Writer’s strike could affect your mortgage rates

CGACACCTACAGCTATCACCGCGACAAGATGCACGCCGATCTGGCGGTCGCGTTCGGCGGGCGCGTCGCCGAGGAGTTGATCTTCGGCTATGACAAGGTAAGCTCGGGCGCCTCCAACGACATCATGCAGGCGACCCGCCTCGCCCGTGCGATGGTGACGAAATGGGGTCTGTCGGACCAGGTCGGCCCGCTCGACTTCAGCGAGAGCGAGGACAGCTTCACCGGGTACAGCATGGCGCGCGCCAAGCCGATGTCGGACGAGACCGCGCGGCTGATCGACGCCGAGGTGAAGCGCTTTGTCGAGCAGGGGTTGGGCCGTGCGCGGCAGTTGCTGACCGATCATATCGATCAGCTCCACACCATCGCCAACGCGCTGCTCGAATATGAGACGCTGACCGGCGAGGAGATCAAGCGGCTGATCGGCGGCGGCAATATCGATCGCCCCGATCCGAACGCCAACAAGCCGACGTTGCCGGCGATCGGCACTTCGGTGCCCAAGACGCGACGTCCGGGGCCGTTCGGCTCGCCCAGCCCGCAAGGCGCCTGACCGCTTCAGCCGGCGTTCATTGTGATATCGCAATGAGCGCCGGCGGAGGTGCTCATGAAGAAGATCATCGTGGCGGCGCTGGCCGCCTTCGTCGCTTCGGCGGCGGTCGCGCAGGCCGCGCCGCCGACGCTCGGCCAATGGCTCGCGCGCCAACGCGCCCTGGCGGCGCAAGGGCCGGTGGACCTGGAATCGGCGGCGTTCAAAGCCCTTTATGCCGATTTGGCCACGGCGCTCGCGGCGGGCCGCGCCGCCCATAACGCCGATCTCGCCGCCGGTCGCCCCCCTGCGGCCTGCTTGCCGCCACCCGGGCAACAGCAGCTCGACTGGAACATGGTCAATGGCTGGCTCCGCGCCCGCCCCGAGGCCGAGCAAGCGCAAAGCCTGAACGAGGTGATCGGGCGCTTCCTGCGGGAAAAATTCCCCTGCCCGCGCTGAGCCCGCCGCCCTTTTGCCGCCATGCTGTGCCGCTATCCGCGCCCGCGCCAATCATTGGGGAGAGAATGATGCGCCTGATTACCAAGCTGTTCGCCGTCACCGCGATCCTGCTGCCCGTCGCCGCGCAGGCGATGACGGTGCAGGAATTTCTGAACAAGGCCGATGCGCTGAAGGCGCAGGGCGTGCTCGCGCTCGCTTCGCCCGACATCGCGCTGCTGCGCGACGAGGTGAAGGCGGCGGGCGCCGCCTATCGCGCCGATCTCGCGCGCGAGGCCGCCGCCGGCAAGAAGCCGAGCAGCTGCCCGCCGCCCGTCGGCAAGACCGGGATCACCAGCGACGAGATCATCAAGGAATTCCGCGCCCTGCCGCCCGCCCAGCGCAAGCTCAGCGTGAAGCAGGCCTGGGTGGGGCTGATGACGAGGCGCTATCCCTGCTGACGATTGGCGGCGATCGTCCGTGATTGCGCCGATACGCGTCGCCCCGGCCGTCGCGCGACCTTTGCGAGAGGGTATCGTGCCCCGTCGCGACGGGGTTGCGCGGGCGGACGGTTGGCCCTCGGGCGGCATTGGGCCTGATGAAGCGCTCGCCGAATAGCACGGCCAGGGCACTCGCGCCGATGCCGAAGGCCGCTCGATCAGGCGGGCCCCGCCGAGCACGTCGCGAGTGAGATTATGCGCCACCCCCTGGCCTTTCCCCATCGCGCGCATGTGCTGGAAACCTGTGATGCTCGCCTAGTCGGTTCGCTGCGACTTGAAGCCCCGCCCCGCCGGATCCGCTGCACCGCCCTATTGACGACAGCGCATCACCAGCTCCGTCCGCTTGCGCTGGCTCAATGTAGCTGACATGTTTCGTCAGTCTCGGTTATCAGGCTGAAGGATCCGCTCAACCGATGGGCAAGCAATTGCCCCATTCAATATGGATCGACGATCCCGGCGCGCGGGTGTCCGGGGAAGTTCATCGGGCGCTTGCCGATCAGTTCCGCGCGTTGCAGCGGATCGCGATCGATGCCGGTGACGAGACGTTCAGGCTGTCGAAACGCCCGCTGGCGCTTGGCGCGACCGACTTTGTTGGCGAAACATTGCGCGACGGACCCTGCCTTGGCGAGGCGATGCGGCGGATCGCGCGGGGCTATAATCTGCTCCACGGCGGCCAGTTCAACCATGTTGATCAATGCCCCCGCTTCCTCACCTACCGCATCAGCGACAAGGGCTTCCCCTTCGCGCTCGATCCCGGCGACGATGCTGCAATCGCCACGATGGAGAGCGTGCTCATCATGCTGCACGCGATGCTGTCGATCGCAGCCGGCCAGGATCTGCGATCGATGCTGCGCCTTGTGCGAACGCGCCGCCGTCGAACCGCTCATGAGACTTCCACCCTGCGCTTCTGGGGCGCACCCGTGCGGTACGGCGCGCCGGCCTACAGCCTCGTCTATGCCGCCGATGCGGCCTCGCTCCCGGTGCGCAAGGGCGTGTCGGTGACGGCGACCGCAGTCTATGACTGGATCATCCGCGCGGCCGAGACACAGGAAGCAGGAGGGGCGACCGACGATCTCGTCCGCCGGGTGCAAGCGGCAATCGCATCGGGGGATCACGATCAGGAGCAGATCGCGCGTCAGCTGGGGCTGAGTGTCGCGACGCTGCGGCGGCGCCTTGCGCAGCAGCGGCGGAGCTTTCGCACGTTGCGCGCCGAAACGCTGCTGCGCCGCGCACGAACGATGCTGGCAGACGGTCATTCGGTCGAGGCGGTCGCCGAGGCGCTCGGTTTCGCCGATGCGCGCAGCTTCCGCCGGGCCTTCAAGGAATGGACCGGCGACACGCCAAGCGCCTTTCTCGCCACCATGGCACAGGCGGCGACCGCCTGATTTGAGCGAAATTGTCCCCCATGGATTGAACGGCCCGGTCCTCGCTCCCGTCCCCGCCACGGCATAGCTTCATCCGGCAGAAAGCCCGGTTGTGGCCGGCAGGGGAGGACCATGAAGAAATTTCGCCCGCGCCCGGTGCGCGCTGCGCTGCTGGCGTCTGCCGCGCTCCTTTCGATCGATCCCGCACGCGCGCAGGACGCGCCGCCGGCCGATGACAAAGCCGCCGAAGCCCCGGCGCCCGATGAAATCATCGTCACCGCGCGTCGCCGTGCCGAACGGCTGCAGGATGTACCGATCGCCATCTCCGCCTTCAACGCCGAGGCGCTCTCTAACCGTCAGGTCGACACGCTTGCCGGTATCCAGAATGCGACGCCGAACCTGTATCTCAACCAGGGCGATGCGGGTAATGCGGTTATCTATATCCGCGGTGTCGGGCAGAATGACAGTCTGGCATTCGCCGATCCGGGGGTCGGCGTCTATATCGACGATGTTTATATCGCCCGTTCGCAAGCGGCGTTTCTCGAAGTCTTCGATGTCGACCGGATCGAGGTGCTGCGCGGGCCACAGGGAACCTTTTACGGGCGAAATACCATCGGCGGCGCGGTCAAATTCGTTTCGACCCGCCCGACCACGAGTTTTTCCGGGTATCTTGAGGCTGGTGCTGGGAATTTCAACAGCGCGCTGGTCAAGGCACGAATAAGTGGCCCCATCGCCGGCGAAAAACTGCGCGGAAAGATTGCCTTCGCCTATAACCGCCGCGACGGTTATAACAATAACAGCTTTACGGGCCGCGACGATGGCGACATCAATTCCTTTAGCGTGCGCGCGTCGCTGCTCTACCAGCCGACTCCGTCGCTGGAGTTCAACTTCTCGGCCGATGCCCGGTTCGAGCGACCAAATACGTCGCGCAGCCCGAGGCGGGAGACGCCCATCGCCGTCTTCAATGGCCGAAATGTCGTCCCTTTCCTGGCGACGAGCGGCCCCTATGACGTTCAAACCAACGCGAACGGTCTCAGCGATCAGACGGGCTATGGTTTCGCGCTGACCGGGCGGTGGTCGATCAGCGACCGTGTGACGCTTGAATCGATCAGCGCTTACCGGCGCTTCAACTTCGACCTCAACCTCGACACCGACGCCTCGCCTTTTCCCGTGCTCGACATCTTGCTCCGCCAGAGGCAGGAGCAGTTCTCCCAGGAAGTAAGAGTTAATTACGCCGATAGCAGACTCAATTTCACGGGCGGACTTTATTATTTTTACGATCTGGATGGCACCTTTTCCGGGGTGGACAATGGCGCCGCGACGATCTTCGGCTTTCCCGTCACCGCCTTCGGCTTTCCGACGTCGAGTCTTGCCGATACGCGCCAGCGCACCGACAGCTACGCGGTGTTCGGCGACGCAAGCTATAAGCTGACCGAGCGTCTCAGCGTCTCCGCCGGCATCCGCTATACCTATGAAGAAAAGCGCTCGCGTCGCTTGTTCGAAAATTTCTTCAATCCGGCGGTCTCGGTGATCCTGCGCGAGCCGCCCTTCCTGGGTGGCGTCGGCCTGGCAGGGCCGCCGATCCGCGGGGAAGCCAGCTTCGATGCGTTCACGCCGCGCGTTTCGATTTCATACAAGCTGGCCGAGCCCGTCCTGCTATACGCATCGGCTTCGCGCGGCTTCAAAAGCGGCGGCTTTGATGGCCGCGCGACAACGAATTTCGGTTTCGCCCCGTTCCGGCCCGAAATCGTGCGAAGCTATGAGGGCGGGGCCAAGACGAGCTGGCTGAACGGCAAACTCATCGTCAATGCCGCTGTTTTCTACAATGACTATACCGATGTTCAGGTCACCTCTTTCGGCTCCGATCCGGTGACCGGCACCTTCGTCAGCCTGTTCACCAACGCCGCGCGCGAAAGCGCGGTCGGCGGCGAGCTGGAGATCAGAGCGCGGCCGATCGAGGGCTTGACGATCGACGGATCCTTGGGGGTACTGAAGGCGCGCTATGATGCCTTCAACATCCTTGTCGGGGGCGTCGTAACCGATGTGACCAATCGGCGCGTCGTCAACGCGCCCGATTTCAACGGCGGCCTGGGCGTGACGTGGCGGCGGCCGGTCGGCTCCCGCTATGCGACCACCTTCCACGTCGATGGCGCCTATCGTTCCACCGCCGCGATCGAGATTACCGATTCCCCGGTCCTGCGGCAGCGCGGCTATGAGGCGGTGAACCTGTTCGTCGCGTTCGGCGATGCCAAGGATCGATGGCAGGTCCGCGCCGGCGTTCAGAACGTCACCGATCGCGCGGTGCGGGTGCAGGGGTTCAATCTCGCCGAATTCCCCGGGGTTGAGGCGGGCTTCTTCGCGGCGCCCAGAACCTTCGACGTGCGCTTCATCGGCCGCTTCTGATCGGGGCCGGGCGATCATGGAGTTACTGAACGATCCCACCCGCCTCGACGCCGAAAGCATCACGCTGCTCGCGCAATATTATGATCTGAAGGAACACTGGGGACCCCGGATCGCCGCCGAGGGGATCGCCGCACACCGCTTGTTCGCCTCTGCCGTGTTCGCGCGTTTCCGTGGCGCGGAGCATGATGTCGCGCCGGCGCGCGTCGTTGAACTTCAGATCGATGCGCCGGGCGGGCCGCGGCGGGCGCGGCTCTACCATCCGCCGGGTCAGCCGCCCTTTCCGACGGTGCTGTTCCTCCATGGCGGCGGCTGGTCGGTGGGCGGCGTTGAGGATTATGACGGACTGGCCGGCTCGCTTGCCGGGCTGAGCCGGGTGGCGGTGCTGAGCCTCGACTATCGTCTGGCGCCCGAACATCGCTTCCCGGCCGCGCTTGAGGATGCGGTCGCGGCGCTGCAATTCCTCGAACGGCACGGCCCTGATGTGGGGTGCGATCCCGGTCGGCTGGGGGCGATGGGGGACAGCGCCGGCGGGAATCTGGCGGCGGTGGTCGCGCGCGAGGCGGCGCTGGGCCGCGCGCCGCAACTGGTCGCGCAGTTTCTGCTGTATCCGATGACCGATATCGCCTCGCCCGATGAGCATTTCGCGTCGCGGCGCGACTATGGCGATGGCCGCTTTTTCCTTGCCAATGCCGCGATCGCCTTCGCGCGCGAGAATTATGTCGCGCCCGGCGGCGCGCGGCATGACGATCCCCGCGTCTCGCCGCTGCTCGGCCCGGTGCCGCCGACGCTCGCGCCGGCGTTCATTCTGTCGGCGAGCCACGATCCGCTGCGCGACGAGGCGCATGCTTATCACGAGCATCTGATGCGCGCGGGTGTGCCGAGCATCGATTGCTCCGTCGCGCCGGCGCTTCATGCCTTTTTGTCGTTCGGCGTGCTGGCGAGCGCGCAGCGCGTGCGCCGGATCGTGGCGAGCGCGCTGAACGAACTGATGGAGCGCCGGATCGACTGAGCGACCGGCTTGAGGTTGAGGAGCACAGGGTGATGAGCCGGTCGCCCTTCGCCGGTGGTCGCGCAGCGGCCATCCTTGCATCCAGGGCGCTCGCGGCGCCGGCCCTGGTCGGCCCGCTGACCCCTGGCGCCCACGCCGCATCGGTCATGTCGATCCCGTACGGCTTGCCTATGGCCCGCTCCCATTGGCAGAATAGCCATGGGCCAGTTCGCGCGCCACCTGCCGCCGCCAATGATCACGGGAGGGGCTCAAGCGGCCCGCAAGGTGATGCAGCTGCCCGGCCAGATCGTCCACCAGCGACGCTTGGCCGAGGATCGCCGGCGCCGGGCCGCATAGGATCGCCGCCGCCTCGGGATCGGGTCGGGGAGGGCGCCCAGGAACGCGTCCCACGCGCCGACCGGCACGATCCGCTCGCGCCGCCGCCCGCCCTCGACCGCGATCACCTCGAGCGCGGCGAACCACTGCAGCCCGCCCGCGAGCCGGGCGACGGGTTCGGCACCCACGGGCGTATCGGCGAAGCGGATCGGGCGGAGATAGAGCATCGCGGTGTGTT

Can Ellen DeGeneres really affect the prosperity of the United States economy or cause mortgage interest rates to increase or decrease? As you may have noticed from current reruns of your favorite television show, the Writers Guild of America, with its 12,000 members who write for television and movies, is on strike. While this situation may seem minor or almost a status quo, its economic repercussions have the potential to be quite significant. By examining the cancellation of this one show as a microcosm of the entire economy, potential problems with both the national and global economies and fluctuations of mortgage interest rates can be examined. Lets make an educated guess at the number of people whose livelihoods and prosperity are directly tied to this one show. This list must be in the triple digits, including make-up artists, hair designers, wardrobe consultants, fashion designers, lighting and sound technicians, producers, writers, to doughnut and coffee runners and so on. I would also assume that the cancellation reaches as far as the companies that pay to advertise on the show or the coffee shop providing coffee for the set or the plants producing the clothes for the actors. The point of dissecting the number of jobs tied to the Ellen DeGeneres show is to illustrate that our national and global economies are intricately interwoven. When one sector of the economy starts to sputter or slow down like this, the number of jobs affected is far too many to count or calculate. The effects are far-reaching and will ultimately get back to the everyday average consumer just like you. Other sectors of the economy such as housing and real estate, construction and building are also experiencing a slowdown which is a disturbing signal to say the least. Much like a set of dominos, a slowdown in employment is the first action in a chain of events. A lack of work or employment translates into a lack of income. Less income translates to less consumer spending. Therefore, there is less demand for goods, services and products, resulting in fewer taxes being paid and ultimately in an overall economic slowdown. This is potentially a tremendous problem. A lack of employment and a slowdown in spending can have dramatic effects on both the health and prosperity of our economy, causing dramatic fluctuations for mortgage interest rates. Perhaps as a worst-case scenario, such an economic slowdown could have recessionary implications. Officially, a recession is defined as two consecutive quarters of negative economic growth. This domino theory, illustrated with the closure of one television show, could ultimately lead to negative economic growth for the entire United States economy. While preliminary reports indicate that the economy grew at an impressive pace of 4.9 percent in the third quarter of 2007, when several employment sectors of the economy start to slow down, this could be a harbinger of what is to come. Whether or not the economy is headed towards a recession, or if a recession is needed and healthy, is debatable. What is not debatable is that such actions as these will ultimately affect the everyday consumer in one way or another. Undoubtedly, mortgage interest rates will respond to both a recession and a slow down in consumer spending. If the economy does slip into a recession, short-term interest rates might be reduced in an effort to spur economic growth. Contrary to popular belief, this may actually cause mortgage interest rates to increase. On the other hand, if the economy goes into an abnormal recession as defined by stagflation (increased inflation and decreased growth), monetary policy may actually call for short-term rates to increase in order to ward off inflation. This action may cause mortgage interest rates to actually decrease. Either way, U.S. employment and consumer spending is a major catalyst for economic prosperity or recessions. These are pivotal times for our economy and consumer financing. Twelve thousand striking writers, and the cancellation of the Ellen DeGeneres show (even if only for the short term), certainly have the capability of pushing the economy as a whole in one direction or another. In todays complex and changing mortgage industry, these are the types of events that need to be examined and monitored by loan officers to ensure that their clients take advantage of the right economic fluctuations. William A. DesPortes is a managing member of DesPortes, Selig & Associates, Professional Mortgage Services. He can be reached at 970-949-0653 or firstname.lastname@example.org.